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Excerpted From: Olivia Meadows, Self-determined Health: Reevaluating Current Systems and Funding for Native American Health Care, 48 American Journal of Law & Medicine 91 (2022) (149 Footnotes) (Full Document)


OliviaMeadowsNative Americans have a long history of negative health outcomes: high rates of chronic liver disease, rates of cardiovascular disease twice the national average, and the highest rate of Type 2 diabetes in the world, among many others. In light of the unique relationships tribes share with the federal government, federal departments and laws have been established over time to provide the care promised in treaties between federal and tribal governments and by the Constitution. Federal responsibility for Native American health care was codified in the Snyder Act of 1921 and the Indian Health Care Improvement Act (“IHCIA”) of 1976, which together form the legislative authority for the federal agency known today as the Indian Health Service (“IHS”).

For years, the government has failed to satisfy the promise made by the Snyder Act and the IHCIA. Many tribes are dismayed with the quality of their health care and are looking to take control. Although the Indian Self-Determination and Education Assistance Act (“ISDEAA”) provides a contractual method by which tribes can make efforts to gain control of their own health care, it still forces tribes through the IHS system, which is underfunded and inefficient. This Note proposes that Congress provide mandatory funding for tribal health care as well as other supportive solutions like increased access to public and private insurance and increased emphasis on tribal self-determination to improve health outcomes for Native Americans.

This Note first describes the history of Native American health care and the current legal and statutory framework within which Native Americans receive health care. This Note then evaluates the shortcomings of the current system, including lack of funding, before suggesting use of Supreme Court's decision in McGirt v. Oklahoma to reform and provide the health care funding promised to many tribes in their treaties with the federal government. This Note also suggests other supporting solutions, including increased access to public and private insurance, as well as greater emphasis on Native people taking control of their own health care.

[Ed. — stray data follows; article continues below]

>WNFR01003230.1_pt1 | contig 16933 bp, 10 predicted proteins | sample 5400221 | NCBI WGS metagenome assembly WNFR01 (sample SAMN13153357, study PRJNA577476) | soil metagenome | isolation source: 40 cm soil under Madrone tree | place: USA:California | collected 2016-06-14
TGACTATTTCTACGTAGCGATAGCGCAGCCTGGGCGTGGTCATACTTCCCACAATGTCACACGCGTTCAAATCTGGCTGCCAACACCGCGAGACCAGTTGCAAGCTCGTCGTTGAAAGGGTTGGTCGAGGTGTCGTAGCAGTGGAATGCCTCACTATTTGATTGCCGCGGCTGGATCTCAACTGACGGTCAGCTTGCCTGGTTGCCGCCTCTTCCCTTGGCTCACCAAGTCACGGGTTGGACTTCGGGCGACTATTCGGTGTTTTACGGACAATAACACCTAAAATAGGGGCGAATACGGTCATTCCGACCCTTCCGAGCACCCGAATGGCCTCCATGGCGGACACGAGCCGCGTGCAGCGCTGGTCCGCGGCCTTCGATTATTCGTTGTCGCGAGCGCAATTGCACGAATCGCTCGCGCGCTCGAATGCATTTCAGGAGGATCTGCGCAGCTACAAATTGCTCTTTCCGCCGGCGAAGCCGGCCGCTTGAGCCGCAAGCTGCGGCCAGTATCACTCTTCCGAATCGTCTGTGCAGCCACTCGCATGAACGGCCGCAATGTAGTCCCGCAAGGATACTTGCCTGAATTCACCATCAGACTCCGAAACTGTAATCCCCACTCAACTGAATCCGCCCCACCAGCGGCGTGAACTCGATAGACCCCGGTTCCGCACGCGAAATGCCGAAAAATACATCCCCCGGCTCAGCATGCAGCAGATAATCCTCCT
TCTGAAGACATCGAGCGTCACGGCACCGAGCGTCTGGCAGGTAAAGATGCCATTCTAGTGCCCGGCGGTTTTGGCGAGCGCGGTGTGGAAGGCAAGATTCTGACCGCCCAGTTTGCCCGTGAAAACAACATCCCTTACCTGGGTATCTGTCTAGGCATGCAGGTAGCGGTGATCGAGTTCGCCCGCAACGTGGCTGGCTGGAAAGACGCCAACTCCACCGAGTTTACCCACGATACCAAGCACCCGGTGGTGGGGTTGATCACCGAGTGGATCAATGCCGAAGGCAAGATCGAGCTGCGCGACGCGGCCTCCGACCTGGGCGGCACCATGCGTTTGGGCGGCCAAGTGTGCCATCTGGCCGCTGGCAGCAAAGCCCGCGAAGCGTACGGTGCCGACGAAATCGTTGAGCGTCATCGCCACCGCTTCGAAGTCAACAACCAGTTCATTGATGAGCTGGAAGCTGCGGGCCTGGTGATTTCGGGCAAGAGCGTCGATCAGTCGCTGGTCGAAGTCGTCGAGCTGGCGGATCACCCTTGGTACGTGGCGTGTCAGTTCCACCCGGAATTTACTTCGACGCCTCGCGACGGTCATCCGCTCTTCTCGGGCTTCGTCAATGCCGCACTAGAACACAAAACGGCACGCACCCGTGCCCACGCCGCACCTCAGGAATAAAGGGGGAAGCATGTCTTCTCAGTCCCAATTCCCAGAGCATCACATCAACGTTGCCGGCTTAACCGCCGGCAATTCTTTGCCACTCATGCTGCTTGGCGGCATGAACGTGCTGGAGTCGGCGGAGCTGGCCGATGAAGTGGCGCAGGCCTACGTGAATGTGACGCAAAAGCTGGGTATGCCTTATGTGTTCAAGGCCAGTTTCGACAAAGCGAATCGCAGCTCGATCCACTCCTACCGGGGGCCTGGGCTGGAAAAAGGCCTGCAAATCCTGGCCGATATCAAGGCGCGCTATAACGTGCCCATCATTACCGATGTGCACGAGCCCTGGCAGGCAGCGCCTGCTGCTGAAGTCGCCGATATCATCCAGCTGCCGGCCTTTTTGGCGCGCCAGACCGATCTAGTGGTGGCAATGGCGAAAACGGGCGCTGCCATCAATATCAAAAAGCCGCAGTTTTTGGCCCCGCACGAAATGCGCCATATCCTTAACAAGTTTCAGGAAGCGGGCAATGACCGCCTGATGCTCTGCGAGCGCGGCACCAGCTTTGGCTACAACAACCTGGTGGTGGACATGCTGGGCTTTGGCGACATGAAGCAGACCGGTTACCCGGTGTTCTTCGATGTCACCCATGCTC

[. . .]

Native Americans have a long history of negative health outcomes, but they are also working steadfastly to protect the health of their own communities. For example, in light of the IHS's refusal to provide preventative care, Joy Rivera, who is a Haudenosaunee Native and a former math teacher, drives to reservations to give eight-hour workshops on the anatomy of the digestive system and colorectal cancer risk factors. However, Native Americans do not have all the resources to take care of themselves. Native Americans are owed constitutionally guaranteed funding and rights, which are also guaranteed by the treaties shared by federal and Native governments. Ultimately, this funding should come directly from the treaties, but supportive structures like encouraging Medicaid expansion and increased self-determination in tribal health care facilities are also effective. Other solutions must be workshopped for urban Natives and federally unrecognized tribes. Native self-determination does not and should not mean termination from the U.S. government. Instead, the government needs to work directly with tribes to uncover local needs and find innovative ways to fund caregivers and those receiving care.

J.D. Candidate, Boston University, Boston, MA. Olivia Meadows has a concentration in Health Law and B.A. in Anthropology and Philosophy, University of Florida. The author can be contacted at This email address is being protected from spambots. You need JavaScript enabled to view it.

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